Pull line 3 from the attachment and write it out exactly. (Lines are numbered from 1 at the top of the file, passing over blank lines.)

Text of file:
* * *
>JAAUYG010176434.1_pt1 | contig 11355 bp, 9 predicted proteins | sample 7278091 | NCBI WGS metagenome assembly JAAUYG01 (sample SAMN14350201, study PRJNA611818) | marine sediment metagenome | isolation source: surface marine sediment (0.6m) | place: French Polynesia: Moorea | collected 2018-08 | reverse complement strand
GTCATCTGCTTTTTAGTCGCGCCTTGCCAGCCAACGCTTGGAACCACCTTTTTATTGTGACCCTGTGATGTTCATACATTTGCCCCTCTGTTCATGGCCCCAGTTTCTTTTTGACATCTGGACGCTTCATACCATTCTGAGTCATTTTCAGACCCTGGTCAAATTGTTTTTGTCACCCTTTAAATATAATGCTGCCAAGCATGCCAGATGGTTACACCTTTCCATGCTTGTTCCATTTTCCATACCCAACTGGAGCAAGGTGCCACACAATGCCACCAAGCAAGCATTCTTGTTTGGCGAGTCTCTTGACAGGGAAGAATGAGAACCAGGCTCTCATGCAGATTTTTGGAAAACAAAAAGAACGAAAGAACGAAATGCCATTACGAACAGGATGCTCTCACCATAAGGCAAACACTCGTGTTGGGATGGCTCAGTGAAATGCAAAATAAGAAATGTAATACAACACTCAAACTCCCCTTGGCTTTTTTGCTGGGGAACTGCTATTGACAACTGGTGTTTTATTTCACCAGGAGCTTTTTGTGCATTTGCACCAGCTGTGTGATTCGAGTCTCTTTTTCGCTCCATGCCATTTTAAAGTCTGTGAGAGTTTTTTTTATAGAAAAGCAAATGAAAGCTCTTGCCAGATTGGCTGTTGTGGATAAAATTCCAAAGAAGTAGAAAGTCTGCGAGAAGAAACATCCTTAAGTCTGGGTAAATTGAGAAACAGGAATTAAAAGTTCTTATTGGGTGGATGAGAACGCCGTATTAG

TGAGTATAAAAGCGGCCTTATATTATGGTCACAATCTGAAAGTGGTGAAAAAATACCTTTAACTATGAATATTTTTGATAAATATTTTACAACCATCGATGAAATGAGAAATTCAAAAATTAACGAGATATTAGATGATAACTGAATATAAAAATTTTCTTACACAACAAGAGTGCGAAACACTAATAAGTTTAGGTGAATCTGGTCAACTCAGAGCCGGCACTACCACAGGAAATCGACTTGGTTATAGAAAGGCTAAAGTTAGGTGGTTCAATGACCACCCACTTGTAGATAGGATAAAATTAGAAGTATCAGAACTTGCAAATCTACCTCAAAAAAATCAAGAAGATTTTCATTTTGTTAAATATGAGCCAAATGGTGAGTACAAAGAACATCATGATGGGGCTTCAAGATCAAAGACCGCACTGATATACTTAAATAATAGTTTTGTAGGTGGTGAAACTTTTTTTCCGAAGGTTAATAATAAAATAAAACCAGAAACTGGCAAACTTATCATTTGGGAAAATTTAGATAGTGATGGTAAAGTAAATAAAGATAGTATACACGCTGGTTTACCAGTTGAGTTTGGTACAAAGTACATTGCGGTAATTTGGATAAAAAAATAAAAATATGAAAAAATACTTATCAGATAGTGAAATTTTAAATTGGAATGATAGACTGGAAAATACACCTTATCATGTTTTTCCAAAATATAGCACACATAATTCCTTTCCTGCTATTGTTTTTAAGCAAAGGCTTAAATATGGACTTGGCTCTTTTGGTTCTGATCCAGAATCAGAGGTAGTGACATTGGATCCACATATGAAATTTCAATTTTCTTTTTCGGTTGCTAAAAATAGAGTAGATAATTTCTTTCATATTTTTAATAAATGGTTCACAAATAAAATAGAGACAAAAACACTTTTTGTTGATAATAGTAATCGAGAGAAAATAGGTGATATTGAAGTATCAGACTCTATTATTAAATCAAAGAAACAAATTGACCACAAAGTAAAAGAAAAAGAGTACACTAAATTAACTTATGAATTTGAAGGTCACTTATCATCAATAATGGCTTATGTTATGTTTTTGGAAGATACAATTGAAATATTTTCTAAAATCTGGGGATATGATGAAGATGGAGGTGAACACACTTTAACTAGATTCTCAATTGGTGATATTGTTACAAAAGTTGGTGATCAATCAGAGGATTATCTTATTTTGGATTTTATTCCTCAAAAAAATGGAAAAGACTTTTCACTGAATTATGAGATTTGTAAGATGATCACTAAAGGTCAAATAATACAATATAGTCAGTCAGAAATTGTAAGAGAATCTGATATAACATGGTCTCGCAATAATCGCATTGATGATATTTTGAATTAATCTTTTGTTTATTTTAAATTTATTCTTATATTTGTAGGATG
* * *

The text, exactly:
TGAGTATAAAAGCGGCCTTATATTATGGTCACAATCTGAAAGTGGTGAAAAAATACCTTTAACTATGAATATTTTTGATAAATATTTTACAACCATCGATGAAATGAGAAATTCAAAAATTAACGAGATATTAGATGATAACTGAATATAAAAATTTTCTTACACAACAAGAGTGCGAAACACTAATAAGTTTAGGTGAATCTGGTCAACTCAGAGCCGGCACTACCACAGGAAATCGACTTGGTTATAGAAAGGCTAAAGTTAGGTGGTTCAATGACCACCCACTTGTAGATAGGATAAAATTAGAAGTATCAGAACTTGCAAATCTACCTCAAAAAAATCAAGAAGATTTTCATTTTGTTAAATATGAGCCAAATGGTGAGTACAAAGAACATCATGATGGGGCTTCAAGATCAAAGACCGCACTGATATACTTAAATAATAGTTTTGTAGGTGGTGAAACTTTTTTTCCGAAGGTTAATAATAAAATAAAACCAGAAACTGGCAAACTTATCATTTGGGAAAATTTAGATAGTGATGGTAAAGTAAATAAAGATAGTATACACGCTGGTTTACCAGTTGAGTTTGGTACAAAGTACATTGCGGTAATTTGGATAAAAAAATAAAAATATGAAAAAATACTTATCAGATAGTGAAATTTTAAATTGGAATGATAGACTGGAAAATACACCTTATCATGTTTTTCCAAAATATAGCACACATAATTCCTTTCCTGCTATTGTTTTTAAGCAAAGGCTTAAATATGGACTTGGCTCTTTTGGTTCTGATCCAGAATCAGAGGTAGTGACATTGGATCCACATATGAAATTTCAATTTTCTTTTTCGGTTGCTAAAAATAGAGTAGATAATTTCTTTCATATTTTTAATAAATGGTTCACAAATAAAATAGAGACAAAAACACTTTTTGTTGATAATAGTAATCGAGAGAAAATAGGTGATATTGAAGTATCAGACTCTATTATTAAATCAAAGAAACAAATTGACCACAAAGTAAAAGAAAAAGAGTACACTAAATTAACTTATGAATTTGAAGGTCACTTATCATCAATAATGGCTTATGTTATGTTTTTGGAAGATACAATTGAAATATTTTCTAAAATCTGGGGATATGATGAAGATGGAGGTGAACACACTTTAACTAGATTCTCAATTGGTGATATTGTTACAAAAGTTGGTGATCAATCAGAGGATTATCTTATTTTGGATTTTATTCCTCAAAAAAATGGAAAAGACTTTTCACTGAATTATGAGATTTGTAAGATGATCACTAAAGGTCAAATAATACAATATAGTCAGTCAGAAATTGTAAGAGAATCTGATATAACATGGTCTCGCAATAATCGCATTGATGATATTTTGAATTAATCTTTTGTTTATTTTAAATTTATTCTTATATTTGTAGGATG